The Hitcher


A rather incongruous film to be remade, 2007’s The Hitcher more or less covers the same ground as the original. This version boasts a slightly bigger budget (and features some out-of-place CGI effects) but suffers from the same problems as the 1986 film. The screenplay mixes up some of the events in the second half of the film, but all in all this is a pretty faithful remake.

The HitcherSean Bean sits in for Rutger Hauer and fills the role well enough. (Though why anyone would pick up Sean Bean is a bit of a mystery – haven’t these people seen his films? He’s almost always the bad guy!) Sophia Bush and Zachary Knighton play the hapless victims of John Ryder’s deadly game with aplomb, and they’re certainly easy on the eyes. Neal McDonough has a woefully underdeveloped role which is a pity since I hadn’t seen him since Walking Tall.

The main problem is that the original Hitcher was a very silly film – Ryder had almost supernatural powers and the uncanny ability to be everywhere at once. As a dusty old video I found in the back of my rental store it was a fine way to spend a lazy afternoon, but as a 2007 remake we need something more. This would either mean upping the silliness to epic proportions, or taking a more serious and/or intelligent path. Alas, Dave Meyers’ film does neither, and simply feels like an 80s throwback unwilling to capitalise either on new technology or edgier developments in Hollywood storytelling. Pretty much the only thing this remake can offer that differs from the original is the inclusion of the Nine Inch Nails’ song ‘Closer’, which always improves the quality of a film.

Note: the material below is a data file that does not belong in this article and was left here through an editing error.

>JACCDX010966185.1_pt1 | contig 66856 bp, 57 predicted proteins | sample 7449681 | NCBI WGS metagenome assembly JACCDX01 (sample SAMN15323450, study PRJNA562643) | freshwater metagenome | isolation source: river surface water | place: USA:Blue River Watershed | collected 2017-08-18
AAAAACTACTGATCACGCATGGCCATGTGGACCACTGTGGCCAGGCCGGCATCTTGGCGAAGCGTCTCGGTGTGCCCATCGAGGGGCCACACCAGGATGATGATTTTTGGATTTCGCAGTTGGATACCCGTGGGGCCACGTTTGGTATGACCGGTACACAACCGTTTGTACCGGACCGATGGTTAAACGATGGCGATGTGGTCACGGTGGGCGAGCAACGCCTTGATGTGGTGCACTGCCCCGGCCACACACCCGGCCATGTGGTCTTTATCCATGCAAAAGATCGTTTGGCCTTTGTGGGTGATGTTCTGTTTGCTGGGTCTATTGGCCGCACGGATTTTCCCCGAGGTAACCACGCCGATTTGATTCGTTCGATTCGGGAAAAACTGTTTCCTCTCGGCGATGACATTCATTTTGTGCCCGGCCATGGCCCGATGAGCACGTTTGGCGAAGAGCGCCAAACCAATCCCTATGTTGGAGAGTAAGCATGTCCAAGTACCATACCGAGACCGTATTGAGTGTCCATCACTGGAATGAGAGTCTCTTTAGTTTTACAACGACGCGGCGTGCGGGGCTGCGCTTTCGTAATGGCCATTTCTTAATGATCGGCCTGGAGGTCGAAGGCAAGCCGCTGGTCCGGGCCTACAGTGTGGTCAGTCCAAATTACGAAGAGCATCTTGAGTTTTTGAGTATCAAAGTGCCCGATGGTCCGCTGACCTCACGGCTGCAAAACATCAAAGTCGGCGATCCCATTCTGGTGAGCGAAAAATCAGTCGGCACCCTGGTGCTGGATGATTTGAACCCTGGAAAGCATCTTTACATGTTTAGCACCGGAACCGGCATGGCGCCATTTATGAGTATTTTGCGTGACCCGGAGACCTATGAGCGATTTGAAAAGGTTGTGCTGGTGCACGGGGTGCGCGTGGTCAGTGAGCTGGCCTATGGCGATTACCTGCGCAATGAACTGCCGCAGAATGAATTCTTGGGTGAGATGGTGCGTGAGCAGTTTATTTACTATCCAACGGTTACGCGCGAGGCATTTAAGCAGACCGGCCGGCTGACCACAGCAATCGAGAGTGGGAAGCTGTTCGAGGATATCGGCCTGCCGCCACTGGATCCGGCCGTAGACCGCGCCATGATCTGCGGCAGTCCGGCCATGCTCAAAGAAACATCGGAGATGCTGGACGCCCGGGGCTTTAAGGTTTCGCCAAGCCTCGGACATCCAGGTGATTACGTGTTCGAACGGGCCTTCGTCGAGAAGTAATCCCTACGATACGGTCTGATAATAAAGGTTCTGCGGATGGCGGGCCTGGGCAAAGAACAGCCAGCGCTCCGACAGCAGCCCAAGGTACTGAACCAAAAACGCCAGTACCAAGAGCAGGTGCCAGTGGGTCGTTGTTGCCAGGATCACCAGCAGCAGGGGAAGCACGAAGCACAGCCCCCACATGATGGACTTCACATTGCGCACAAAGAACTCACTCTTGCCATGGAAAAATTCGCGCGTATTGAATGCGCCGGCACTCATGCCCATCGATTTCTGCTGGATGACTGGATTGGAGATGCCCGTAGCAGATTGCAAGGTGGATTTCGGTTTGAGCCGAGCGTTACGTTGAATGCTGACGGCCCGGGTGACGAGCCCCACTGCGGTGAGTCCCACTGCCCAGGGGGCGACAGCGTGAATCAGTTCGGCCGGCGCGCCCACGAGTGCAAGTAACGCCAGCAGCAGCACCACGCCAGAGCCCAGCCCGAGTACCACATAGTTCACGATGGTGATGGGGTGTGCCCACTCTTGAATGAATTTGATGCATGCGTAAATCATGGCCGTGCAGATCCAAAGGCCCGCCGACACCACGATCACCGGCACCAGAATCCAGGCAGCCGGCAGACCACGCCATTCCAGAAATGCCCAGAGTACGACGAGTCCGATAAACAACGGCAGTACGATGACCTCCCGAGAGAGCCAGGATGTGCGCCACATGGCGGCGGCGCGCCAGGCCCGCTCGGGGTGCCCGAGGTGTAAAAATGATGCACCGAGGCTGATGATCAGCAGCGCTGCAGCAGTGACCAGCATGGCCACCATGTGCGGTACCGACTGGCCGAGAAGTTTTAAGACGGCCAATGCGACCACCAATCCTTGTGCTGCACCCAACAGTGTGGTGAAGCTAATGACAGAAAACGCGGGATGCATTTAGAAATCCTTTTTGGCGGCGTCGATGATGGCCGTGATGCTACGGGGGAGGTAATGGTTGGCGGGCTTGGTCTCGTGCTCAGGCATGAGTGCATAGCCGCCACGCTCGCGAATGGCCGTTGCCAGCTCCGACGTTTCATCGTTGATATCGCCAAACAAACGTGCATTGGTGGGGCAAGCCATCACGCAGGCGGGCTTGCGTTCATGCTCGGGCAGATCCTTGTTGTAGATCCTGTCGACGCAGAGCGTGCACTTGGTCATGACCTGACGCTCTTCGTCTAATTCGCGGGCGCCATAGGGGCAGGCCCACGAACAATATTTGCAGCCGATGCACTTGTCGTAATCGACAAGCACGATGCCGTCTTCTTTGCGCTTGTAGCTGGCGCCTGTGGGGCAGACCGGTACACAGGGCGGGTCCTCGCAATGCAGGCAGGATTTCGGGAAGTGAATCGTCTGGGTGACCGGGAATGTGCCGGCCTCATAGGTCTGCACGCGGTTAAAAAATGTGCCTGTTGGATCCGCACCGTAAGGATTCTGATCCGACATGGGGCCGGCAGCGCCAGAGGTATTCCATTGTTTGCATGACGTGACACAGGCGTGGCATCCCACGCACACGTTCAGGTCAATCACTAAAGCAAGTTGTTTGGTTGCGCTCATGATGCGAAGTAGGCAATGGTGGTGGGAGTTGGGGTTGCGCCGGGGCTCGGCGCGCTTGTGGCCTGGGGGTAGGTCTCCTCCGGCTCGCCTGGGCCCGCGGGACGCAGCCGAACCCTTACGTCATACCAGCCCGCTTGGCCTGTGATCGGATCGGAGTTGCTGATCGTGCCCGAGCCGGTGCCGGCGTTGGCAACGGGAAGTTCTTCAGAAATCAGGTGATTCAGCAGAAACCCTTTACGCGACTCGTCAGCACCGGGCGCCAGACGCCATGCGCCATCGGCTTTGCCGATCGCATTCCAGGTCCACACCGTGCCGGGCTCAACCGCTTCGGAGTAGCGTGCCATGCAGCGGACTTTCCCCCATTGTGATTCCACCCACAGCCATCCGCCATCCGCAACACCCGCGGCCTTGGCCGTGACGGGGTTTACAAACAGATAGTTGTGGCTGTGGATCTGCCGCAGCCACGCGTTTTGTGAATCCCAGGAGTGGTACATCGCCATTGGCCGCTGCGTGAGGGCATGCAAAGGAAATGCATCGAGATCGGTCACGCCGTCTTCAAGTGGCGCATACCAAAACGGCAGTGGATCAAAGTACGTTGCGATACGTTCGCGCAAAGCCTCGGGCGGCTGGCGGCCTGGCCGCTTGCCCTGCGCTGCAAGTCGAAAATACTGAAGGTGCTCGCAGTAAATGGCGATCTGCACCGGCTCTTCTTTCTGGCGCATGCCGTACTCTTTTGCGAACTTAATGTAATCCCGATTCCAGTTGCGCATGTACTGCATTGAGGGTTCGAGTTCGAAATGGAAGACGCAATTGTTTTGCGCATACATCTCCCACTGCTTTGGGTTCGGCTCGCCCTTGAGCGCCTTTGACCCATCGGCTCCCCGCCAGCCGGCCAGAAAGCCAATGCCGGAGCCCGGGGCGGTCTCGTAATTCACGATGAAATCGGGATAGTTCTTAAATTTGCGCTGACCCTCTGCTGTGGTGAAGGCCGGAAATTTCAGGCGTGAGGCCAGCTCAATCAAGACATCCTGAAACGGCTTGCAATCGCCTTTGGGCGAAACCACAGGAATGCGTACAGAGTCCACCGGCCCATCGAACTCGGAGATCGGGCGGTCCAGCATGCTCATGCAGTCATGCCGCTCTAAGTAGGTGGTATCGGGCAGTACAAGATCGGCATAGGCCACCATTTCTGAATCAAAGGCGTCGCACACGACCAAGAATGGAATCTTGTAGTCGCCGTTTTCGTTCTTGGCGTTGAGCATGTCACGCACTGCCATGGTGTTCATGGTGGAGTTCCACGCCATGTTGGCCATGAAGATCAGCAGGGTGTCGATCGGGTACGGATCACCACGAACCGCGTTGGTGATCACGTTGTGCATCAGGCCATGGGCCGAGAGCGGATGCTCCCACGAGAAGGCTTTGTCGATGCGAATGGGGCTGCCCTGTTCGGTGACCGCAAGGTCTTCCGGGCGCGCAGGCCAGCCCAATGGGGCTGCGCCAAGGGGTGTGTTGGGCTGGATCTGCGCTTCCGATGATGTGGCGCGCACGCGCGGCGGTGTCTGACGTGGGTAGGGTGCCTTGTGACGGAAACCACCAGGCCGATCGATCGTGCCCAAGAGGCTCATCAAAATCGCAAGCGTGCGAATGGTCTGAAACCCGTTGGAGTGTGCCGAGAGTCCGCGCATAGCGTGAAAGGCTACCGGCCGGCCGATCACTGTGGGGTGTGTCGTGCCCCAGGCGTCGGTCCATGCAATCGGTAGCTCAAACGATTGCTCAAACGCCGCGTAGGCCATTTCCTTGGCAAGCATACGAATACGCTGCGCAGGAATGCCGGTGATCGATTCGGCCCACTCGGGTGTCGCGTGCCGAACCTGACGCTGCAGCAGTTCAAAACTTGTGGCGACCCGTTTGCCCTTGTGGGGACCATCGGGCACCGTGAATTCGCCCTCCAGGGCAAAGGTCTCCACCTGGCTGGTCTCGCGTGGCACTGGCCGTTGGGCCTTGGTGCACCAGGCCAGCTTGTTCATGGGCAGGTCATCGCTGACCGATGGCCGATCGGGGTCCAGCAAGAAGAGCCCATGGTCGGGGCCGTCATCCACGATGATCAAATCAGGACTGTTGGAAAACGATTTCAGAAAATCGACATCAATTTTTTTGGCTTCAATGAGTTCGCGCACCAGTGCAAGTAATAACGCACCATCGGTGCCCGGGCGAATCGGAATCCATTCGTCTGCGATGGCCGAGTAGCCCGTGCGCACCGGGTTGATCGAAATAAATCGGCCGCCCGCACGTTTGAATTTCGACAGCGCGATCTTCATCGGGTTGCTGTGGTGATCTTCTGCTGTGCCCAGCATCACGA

Unless you’re a die hard horror movie completist, give this a miss. Even better, hire 2001’s Roadkill (Joy Ride) instead. It’s about time Hollywood realised that we need new films, not more remakes. I’m hoping things won’t get so dire that they remake Hauer’s Wedlock – as great as that movie was, it deserves to be left back in 1991.

Rating: 2 stars
Review by Stuart Wilson, 18th March 2007
Hoopla Factor: 2 stars

Hot Fuzz The Night Listener